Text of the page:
Last fall Americans heard breathless reports that the 2012 Farm Bill might be decided in days or weeks, thanks to the bitter debate over growing debt and a U.S. congressional “super committee” mandate to cut $1.2 trillion out of federal spending over 10 years (all figures are in U.S. dollars).
The Senate Agriculture Committee came up with $23 billion in proposed cuts, and waited for the other shoe to drop. And waited.
Amid great rancour (and humiliation) the super committee failed, and now it looks like the farm bill debate will move on in earnest this summer — and perhaps be held over until next year.
“There is a strong desire to move forward as quickly as possible at the committee level, but there’s lots of doubts about getting a conclusion in 2012,” says Pat Westhoff, director at the Food and Agricultural Policy Research Institute at the University of Missouri. “With the elections coming, that’s not a surprise.”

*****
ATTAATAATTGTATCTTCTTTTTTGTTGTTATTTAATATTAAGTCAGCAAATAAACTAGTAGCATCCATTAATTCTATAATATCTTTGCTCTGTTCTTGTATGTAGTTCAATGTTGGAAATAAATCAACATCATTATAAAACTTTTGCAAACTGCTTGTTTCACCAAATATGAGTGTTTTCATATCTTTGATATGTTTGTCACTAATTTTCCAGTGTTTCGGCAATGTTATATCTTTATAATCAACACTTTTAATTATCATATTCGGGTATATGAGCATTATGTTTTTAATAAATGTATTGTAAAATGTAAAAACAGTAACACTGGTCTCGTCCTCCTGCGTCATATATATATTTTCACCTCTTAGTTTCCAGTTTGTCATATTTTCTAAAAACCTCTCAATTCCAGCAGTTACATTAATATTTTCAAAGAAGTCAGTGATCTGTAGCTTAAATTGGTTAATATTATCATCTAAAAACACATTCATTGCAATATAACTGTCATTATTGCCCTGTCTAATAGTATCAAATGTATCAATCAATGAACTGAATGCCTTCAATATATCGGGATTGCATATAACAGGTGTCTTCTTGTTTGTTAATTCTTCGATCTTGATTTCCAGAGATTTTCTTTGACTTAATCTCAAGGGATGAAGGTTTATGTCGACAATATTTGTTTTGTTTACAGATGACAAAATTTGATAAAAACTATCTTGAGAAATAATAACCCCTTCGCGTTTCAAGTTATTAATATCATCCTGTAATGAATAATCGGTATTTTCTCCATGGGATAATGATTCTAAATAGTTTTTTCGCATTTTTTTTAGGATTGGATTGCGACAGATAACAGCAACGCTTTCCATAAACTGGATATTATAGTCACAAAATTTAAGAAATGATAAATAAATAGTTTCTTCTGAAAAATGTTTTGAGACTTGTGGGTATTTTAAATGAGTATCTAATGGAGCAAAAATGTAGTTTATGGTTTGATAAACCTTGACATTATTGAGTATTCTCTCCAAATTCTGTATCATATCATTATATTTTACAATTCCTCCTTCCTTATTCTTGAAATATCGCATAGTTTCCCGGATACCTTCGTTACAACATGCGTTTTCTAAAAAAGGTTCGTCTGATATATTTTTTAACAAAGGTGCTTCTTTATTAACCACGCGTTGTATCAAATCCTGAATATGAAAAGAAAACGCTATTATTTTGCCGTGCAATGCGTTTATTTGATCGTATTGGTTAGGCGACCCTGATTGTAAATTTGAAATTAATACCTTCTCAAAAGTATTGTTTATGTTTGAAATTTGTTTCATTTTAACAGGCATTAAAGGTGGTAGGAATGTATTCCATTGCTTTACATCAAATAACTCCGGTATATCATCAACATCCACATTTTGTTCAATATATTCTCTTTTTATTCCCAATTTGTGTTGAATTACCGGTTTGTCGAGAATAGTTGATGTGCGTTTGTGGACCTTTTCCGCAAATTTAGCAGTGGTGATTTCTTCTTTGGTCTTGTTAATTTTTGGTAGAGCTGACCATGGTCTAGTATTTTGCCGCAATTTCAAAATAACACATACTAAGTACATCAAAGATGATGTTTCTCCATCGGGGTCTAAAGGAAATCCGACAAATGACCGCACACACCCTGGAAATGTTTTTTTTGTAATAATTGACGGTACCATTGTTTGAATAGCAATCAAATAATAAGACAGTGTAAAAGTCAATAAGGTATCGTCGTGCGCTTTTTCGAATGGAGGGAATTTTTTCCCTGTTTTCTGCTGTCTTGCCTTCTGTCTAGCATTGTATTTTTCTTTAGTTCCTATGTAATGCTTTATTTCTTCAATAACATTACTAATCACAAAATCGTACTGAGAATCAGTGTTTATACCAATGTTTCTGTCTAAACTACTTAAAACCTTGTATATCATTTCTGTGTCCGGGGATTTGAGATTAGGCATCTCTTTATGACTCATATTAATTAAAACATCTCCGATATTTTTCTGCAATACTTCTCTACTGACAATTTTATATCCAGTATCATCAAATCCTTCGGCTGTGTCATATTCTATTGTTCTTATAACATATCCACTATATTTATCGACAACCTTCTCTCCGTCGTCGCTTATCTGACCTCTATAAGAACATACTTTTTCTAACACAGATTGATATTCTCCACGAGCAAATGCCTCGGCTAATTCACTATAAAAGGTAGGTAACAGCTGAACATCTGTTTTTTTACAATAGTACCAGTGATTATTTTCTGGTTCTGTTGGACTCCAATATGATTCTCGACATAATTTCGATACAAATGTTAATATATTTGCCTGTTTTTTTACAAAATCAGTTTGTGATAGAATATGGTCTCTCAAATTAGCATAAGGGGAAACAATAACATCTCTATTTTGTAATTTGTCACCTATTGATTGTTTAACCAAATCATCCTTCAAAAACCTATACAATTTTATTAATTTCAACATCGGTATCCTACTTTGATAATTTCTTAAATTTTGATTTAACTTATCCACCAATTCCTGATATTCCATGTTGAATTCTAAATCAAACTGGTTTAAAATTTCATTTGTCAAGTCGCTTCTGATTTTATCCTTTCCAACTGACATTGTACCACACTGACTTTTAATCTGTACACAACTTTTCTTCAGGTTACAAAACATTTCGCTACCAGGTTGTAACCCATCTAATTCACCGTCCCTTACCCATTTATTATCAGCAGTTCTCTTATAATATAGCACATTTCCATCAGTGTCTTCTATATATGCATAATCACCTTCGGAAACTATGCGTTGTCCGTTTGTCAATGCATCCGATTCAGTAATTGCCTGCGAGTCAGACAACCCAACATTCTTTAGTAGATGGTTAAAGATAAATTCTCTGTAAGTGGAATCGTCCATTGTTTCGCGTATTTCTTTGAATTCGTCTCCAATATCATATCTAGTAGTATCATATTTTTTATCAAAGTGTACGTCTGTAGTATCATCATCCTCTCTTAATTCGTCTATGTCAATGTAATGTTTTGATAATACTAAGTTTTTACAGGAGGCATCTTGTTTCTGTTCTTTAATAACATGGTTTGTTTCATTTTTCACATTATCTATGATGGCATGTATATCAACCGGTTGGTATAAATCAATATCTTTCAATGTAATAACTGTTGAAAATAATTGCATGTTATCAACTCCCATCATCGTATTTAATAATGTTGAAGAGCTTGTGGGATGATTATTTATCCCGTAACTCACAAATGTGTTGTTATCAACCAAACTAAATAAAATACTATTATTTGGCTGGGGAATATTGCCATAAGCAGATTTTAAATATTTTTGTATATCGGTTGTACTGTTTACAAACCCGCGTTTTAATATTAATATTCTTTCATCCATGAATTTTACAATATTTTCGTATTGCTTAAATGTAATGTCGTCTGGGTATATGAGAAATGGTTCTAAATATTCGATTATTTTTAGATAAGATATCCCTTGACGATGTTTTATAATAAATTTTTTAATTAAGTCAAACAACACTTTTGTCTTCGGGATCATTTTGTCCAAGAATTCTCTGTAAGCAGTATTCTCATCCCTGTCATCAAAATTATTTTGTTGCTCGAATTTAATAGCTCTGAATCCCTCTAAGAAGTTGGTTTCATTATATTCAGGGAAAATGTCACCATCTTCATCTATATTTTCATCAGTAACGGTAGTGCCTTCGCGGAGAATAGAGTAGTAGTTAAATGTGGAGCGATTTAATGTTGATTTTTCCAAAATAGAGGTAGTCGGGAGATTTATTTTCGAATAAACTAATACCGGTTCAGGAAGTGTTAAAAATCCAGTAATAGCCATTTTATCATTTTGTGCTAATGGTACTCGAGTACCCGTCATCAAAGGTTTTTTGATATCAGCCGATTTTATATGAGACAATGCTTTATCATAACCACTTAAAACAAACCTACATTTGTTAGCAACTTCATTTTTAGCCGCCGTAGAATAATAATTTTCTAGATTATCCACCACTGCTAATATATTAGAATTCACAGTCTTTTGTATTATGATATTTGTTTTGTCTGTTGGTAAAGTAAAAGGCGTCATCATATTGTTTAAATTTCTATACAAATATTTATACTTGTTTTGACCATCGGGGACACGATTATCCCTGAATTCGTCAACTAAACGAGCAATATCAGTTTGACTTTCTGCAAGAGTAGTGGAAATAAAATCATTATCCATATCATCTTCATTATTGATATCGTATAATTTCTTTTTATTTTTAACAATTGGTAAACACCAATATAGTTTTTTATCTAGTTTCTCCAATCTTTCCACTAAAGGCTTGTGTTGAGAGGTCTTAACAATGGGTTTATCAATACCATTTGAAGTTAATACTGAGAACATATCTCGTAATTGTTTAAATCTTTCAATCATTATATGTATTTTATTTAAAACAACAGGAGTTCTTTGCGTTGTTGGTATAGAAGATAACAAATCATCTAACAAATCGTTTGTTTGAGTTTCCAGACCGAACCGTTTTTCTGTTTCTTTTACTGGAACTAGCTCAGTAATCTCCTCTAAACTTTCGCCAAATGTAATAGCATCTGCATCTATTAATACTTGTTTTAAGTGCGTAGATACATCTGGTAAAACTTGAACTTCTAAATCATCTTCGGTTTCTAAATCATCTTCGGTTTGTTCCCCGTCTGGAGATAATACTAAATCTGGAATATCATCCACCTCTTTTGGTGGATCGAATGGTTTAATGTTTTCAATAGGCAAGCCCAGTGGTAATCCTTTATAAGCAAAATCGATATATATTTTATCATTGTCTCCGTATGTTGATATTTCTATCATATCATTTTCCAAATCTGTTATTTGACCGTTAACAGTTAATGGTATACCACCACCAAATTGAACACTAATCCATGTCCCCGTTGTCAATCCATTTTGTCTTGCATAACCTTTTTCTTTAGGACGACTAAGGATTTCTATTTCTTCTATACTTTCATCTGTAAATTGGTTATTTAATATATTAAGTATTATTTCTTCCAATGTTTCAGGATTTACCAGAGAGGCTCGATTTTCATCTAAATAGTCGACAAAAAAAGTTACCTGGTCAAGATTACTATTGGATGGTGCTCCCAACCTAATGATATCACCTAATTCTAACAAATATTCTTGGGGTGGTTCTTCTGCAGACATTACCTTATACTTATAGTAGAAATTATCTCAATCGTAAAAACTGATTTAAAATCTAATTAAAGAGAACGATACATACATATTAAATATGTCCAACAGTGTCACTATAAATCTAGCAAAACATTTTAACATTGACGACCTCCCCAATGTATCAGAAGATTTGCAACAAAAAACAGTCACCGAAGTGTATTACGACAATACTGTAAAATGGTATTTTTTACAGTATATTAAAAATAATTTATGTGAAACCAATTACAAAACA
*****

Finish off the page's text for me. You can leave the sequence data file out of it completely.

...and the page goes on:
America’s farm bill, a federal statute that regulates production and prices, is re-authorized every five years and is set to expire in 2012.
U.S. farm programs began in 1933 during the Great Depression after farm income had dropped by more than 40 per cent, leaving over six million farming families in despair. Over the years a rising tide of critics have urged reform, saying much of today’s government farm policy is out of touch with today’s marketplace. For example, the current program allots $5 billion for direct payments to farmers, doled out each year, despite current historically high grain prices. American farm income is up 31 per cent from a year ago according to U.S. Department of Agriculture.
“We’re in a period of very high farm income levels so there’s a lot of debate whether income support programs are necessary,” says Nick Paulson, University of Illinois agricultural economist.
As the debate heats up again, policymakers will determine what role the federal budget deficit will play in final decisions. Will deficit reduction continue to drive every decision in Washington this year? Or will there be more intelligent discussion about reforming a mostly antique farm policy?